Stock Total Return
We begin our illustration with a share of XYZ Company that is bought for $30 at the beginning of the year. During the year, its price fluctuates, but it closes the year at $33, which represents a nice percentage return on the investment of 10% ($3/$30).

But the deal gets even better, because XYZ paid an annual dividend of $1 per share. This dividend equals an additional 3.3% return ($1/$30). Adding together the capital appreciation (price increase) of 10% and the income return (dividend) of 3.3% gives us a one-year total return for XYZ Company stock of 13.3%. However, remember that unless you sell XYZ stock, the price appreciation gain remains in the stock price, or is unrealized.

Related Reading:

Fund Total Return
With mutual funds, explaining total return is a bit more complicated. We begin with a share of the ABC Fund, which is purchased at its net asset value (price) of $16 per share. A fund's NAV is derived by dividing the value of its portfolio securities (the fund's assets), less any accrued fees and expenses (the fund's liabilities), by the number of fund shares outstanding. Here's an illustration of the computation of net asset value for the ABC Fund:

The fund's cash and cash equivalents = $200,000
The fund's stock holdings at market prices:

10,000 shares of Company X @ $50 = $500,000

20,000 shares of Company Y @ $30 = $600,000

50,000 shares of Company Z @ $8 = $400,000

Total market value of stock holdings = $1,500,000

The fund's total assets = $1,700,000
Less the fund's liabilities = $100,000
The fund's total net assets = $1,600,000

The fund's total shares outstanding: 100,000

The fund's NAV: $16 ($1,600,000/100,000)

Remember that mutual funds are priced once a day, at the end of the day. Unlike stocks, where prices are moved by the supply and demand forces of the marketplace, fund prices are determined by the value of the underlying securities in the fund.

In our example, ABC is a hybrid stock/bond fund with a growth-income orientation. Apart from capital gains, its individual portfolio holdings will generate dividends and interest. By law, mutual funds must distribute these to the fund's shareholders. ABC's income distribution (its dividends to shareholders) for the year amounted to $1 per share. In addition, the fund's trading activities (the buying and selling of securities) generated a realized capital gain of $3 per share that ABC also distributed to its shareholders.

The ABC Fund passed along all the earnings and capital appreciation it generated - $4 ($1 in dividend distributions and $3 in a capital gains distribution) to its shareholders for a total return of 25% ($4/$16). Here again, unlike a stock, by paying out all its capital gains, the ABC Fund's price, or NAV, remains at or close to $16. In this scenario, if a fund investor only focused on the movement in ABC's NAV, the results would not look very good. It's even possible for a fund's NAV to decline, but still have good income/capital gain distributions, which will be reflected in a positive total return.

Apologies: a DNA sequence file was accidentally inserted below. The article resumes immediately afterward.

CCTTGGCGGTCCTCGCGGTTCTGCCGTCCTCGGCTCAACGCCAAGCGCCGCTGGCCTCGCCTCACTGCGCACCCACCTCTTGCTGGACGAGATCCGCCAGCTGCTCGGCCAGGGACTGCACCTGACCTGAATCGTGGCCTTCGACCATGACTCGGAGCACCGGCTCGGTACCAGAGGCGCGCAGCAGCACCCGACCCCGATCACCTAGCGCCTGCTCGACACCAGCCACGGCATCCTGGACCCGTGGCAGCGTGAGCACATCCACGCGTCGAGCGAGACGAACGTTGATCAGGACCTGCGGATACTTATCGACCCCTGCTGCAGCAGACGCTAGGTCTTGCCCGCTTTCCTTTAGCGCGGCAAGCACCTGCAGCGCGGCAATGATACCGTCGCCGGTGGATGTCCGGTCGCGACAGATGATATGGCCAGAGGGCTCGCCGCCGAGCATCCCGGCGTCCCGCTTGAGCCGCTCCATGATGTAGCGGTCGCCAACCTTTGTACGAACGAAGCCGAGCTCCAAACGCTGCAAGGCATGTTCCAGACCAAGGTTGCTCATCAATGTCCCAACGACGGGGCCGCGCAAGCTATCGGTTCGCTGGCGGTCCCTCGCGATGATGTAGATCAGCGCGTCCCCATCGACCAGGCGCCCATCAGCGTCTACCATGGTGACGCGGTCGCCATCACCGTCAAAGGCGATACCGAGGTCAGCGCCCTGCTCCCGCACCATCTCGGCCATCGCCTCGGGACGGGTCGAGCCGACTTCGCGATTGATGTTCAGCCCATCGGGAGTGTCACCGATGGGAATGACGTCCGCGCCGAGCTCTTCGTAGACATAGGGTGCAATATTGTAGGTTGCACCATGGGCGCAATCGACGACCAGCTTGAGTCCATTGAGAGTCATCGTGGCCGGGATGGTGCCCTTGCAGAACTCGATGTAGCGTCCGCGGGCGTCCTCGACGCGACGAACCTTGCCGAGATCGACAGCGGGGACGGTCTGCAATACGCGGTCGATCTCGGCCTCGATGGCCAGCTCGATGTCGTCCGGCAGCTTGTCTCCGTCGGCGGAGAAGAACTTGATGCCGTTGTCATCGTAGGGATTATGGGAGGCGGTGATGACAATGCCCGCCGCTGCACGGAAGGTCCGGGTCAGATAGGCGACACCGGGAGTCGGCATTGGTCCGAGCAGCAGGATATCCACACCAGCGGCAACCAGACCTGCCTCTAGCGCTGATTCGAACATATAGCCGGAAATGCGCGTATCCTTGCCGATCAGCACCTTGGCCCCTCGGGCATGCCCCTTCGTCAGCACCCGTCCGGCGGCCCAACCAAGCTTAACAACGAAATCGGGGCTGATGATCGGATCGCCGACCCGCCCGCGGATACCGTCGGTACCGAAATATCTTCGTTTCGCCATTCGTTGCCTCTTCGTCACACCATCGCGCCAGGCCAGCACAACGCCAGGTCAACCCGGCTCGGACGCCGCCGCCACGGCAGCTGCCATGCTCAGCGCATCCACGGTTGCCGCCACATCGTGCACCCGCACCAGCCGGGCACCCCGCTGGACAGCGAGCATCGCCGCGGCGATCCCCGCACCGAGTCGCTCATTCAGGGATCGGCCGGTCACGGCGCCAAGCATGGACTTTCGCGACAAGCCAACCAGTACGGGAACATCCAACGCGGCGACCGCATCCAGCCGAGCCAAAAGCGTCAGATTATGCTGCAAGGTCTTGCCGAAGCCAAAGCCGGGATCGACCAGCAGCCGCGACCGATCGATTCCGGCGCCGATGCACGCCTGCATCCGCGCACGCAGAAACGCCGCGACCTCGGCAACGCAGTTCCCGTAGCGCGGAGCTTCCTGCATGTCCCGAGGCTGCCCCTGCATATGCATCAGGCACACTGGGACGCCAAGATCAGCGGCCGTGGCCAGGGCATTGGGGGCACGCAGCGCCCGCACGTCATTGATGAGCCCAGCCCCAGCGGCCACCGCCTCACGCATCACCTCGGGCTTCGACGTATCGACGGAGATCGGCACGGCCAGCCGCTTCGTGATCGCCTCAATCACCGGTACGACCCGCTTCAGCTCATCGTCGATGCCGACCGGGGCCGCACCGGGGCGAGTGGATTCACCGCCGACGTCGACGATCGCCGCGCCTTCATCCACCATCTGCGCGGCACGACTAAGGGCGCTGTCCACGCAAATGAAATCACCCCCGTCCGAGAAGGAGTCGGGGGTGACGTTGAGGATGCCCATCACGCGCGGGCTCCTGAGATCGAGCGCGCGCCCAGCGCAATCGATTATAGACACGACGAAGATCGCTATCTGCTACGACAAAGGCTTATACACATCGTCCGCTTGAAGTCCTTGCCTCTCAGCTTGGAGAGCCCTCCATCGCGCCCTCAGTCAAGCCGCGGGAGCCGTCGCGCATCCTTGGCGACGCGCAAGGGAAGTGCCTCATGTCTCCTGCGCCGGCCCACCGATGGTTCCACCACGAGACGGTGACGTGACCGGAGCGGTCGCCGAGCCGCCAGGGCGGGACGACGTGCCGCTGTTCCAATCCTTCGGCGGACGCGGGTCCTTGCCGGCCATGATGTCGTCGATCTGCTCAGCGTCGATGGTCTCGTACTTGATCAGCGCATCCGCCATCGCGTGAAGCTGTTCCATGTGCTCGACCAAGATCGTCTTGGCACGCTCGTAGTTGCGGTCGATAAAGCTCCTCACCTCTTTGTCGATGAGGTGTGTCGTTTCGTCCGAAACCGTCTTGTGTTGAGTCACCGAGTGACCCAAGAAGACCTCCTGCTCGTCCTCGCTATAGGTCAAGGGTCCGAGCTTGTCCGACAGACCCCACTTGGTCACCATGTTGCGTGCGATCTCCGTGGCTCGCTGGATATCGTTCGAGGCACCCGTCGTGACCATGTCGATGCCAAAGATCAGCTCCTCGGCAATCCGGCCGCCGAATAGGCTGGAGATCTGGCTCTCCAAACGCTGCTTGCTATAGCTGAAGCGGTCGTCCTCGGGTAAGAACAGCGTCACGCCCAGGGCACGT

Obviously, a fund's NAV does not tell the whole mutual fund performance story, but its total return does. It captures a fund's changes in NAV, its income distribution and capital gains distribution, which, as a whole, are the true test of fund's return on investment.

Taxes

Related Articles
  1. Financial Advisor

    Advising FAs: Explaining Mutual Funds to a Client

    More than 80 million people, or half of the households in America, invest in mutual funds. No matter what type of investor you are, there is bound to be a mutual fund that fits your style.
  2. Investing

    Trading Mutual Funds for a Living: Is It Possible?

    Find out why trading mutual funds for a living isn't your best bet, including how funds discourage short-term trading and which options may better serve you.
  3. Investing

    How Mutual Fund Managers Pick Stocks

    Learn about how mutual fund managers choose stocks based on the type of funds they manage and the investment goals of the funds' shareholders.
  4. Investing

    How Tax-Efficient Is Your Mutual Fund?

    Learn about factors that influence the tax-efficiency of your mutual fund, how income from your investment is taxed and what to look for when choosing a fund.
  5. Investing

    The 5 Best American Funds

    Discover five of the best-performing mutual funds offered by American Funds, based on the funds' five-year average annualized returns.
  6. Investing

    Expect Big Capital Gains Distributions from These Funds (AGTHX, ACRNX)

    The steady rise in the markets since 2009 has led to some outsized gains in a few funds that are finally being realized as long-term winning holdings.
Frequently Asked Questions
  1. Who determines interest rates?

    In countries using a centralized banking model, interest rates are determined by the central bank. In the first step of interest ...
  2. What's the Best Way to Contact Warren Buffett?

    Learn how to contact Warren Buffett and what kinds of contact is most likely to receive a response from him or from his company, ...
  3. What is the Financial Services Sector?

    A diverse group of companies, beyond banks and credit unions, comprises the financial services sector.
  4. Who are Whole Foods' (WFM) main competitors?

    Whole Foods' main competitors are Sprouts Farmers Markets and Trader Joe's. However, the recent acquisition by Amazon my ...
Trading Center